- Cancerous genes can cause colon polyps and cancer.
- Excessive red meats, saturated fats and inadequate vegetables, fruits, fiber, and perhaps calcium, are key risk factors.
- Smoking cigarettes for over 30 years is another risk factor.
What Are the Signs and Symptoms?
With polyps, the answer is nothing. They occur painlessly and can only be detected by screening colonoscopy. With cancer, the following symptoms and signs may occur. Unfortunately, when they do, the tumor may be fairly large and advanced. See your physician immediately if you have any of the following:
- rectal bleeding
- maroon, dark or even black bowel movements
- recurrent, frequent abdominal cramps or gas
- unexplained weight loss or fatigue
How Do You Make the Diagnosis?
The first thing that is done by the physician is to take a careful medical history and do a digital rectal exam. Colonoscopy is almost always recommended as this is the only way to see the entire colon, remove polyps and do biopsies. Colonoscopy uses a lighted, flexible tube and is done under light sedation. Virtual colonoscopy uses an advanced form of x-ray. It is fairly good at detecting polyps and tumors, but of course, these can not be removed or biopsied. An older exam called a barium enema is helpful at times, but not often done anymore.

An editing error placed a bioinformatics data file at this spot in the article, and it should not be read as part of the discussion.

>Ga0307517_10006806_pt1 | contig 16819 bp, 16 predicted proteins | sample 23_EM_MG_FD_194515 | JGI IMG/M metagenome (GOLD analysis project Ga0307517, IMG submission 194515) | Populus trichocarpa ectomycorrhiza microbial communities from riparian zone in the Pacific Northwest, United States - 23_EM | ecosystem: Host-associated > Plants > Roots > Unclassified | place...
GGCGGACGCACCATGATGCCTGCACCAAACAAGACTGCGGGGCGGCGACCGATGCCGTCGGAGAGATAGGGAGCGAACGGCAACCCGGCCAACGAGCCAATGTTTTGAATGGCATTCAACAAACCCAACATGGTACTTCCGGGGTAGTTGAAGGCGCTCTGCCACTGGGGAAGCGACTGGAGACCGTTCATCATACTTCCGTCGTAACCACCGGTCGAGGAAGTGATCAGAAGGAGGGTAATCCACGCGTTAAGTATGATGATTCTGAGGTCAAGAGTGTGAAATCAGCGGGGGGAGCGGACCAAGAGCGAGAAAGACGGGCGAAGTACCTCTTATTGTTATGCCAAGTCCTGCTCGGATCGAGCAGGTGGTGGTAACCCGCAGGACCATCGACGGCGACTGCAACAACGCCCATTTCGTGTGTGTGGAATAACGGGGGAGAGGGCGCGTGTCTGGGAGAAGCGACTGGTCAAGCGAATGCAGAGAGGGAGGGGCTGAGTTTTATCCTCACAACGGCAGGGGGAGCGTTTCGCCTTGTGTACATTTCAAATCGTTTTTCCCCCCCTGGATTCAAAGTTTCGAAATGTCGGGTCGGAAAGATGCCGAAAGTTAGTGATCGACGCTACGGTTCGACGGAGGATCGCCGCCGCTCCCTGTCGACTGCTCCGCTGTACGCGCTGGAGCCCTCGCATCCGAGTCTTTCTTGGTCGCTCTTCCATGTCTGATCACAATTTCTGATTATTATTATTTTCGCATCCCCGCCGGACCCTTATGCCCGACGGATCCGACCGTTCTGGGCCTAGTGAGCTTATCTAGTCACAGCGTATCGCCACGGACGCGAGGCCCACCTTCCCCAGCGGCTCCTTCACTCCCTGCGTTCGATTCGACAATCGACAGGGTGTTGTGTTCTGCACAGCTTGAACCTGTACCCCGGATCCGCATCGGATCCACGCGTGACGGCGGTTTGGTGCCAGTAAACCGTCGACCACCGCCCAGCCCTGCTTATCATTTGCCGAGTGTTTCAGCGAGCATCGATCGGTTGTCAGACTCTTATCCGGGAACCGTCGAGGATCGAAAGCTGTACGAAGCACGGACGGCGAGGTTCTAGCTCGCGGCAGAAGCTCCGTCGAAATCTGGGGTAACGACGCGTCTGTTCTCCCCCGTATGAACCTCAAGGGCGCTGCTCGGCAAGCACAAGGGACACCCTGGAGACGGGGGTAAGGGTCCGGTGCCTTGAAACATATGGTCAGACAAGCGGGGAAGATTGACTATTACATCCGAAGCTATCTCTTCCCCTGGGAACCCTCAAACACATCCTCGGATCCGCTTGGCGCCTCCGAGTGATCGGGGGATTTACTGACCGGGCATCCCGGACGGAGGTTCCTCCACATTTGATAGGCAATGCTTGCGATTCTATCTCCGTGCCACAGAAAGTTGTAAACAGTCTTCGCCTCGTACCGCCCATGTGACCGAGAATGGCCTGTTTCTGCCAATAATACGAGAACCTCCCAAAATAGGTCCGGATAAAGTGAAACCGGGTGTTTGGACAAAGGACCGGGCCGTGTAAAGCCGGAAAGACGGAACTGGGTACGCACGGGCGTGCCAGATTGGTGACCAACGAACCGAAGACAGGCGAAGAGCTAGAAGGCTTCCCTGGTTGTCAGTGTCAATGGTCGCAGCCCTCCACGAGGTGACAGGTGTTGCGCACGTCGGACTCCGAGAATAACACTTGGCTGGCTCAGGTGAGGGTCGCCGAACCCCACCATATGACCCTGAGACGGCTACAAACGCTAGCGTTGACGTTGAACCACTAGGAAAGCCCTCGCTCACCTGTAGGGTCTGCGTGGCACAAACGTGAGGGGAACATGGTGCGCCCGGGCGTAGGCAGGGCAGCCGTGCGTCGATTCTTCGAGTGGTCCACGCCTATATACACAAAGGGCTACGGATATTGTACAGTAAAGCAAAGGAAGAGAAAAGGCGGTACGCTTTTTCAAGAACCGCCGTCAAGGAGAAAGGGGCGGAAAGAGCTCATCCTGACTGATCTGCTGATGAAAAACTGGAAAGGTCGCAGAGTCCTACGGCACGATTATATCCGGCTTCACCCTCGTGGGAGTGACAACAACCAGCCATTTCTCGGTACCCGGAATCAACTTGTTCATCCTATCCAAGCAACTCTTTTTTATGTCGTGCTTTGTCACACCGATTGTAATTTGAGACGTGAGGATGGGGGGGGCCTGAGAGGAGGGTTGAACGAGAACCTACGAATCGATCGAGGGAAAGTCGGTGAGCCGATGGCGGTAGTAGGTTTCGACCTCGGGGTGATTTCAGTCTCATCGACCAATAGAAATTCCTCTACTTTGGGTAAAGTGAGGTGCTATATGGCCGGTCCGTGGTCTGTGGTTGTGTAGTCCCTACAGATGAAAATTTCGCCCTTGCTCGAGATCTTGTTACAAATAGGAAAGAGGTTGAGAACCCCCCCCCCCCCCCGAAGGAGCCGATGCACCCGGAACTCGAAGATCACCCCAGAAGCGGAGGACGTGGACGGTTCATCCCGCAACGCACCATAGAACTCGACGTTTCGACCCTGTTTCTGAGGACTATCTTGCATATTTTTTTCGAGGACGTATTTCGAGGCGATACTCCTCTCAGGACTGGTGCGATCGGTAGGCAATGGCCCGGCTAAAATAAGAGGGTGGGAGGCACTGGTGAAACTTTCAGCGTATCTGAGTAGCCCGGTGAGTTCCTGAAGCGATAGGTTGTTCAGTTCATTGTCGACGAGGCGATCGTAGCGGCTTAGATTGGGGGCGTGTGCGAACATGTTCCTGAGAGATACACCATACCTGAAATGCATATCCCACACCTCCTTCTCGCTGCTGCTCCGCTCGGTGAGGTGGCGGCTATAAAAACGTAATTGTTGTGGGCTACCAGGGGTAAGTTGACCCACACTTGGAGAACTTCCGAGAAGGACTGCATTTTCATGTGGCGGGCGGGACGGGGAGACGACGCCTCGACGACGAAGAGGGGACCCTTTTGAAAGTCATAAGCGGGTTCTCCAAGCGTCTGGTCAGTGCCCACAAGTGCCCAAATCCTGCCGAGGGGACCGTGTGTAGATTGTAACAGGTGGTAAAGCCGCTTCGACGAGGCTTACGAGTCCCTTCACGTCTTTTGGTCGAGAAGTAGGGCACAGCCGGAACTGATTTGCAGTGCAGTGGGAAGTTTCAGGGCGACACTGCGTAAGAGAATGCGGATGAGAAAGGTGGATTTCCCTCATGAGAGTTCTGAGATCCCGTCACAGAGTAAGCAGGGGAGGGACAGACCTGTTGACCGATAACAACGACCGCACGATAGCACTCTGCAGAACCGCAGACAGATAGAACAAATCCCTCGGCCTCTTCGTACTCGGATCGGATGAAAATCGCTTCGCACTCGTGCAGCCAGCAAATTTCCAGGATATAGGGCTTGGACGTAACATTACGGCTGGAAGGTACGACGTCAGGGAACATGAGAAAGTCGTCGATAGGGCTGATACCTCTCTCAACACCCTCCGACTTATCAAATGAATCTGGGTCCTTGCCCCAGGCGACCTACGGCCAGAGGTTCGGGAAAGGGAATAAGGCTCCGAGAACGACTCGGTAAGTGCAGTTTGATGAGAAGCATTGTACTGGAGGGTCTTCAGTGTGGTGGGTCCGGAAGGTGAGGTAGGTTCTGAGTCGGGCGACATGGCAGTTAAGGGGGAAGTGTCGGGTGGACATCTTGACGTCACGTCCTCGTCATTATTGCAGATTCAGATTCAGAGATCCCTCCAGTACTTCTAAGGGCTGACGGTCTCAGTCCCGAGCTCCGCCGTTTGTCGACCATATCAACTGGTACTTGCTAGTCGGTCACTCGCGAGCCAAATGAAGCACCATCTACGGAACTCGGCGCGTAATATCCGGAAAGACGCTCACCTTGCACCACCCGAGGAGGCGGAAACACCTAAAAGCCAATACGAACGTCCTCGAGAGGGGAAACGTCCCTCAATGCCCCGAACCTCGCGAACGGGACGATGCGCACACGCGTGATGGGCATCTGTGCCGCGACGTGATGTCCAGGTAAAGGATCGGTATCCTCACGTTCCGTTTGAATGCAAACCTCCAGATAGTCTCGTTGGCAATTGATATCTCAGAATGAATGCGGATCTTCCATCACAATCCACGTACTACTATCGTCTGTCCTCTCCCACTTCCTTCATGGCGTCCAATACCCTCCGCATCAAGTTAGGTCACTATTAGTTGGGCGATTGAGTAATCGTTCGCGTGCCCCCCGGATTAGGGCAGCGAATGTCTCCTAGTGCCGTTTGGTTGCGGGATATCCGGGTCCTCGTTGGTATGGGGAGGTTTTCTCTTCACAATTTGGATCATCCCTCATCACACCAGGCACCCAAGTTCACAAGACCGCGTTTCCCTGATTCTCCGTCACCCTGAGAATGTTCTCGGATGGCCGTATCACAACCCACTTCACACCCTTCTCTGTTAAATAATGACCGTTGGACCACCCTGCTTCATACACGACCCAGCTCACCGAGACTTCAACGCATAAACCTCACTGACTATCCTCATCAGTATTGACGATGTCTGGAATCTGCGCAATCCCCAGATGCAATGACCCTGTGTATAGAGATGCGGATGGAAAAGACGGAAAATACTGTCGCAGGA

- medical history
- digital rectal exam
The diet of North Americans and Europeans has dramatically changed over the past several hundred years. As we live day to day and year to year, we just don’t see it. We assume this is the way people have always eaten. However, in the distant past, plant food – fruits, vegetables, seeds, fiber – was the mainstay of the diet. For the ordinary person, meat was not readily available and not often eaten. My, how things have changed! For detailed dietary recommendations, go to Colon Polyps and Cancer Dietary Therapy.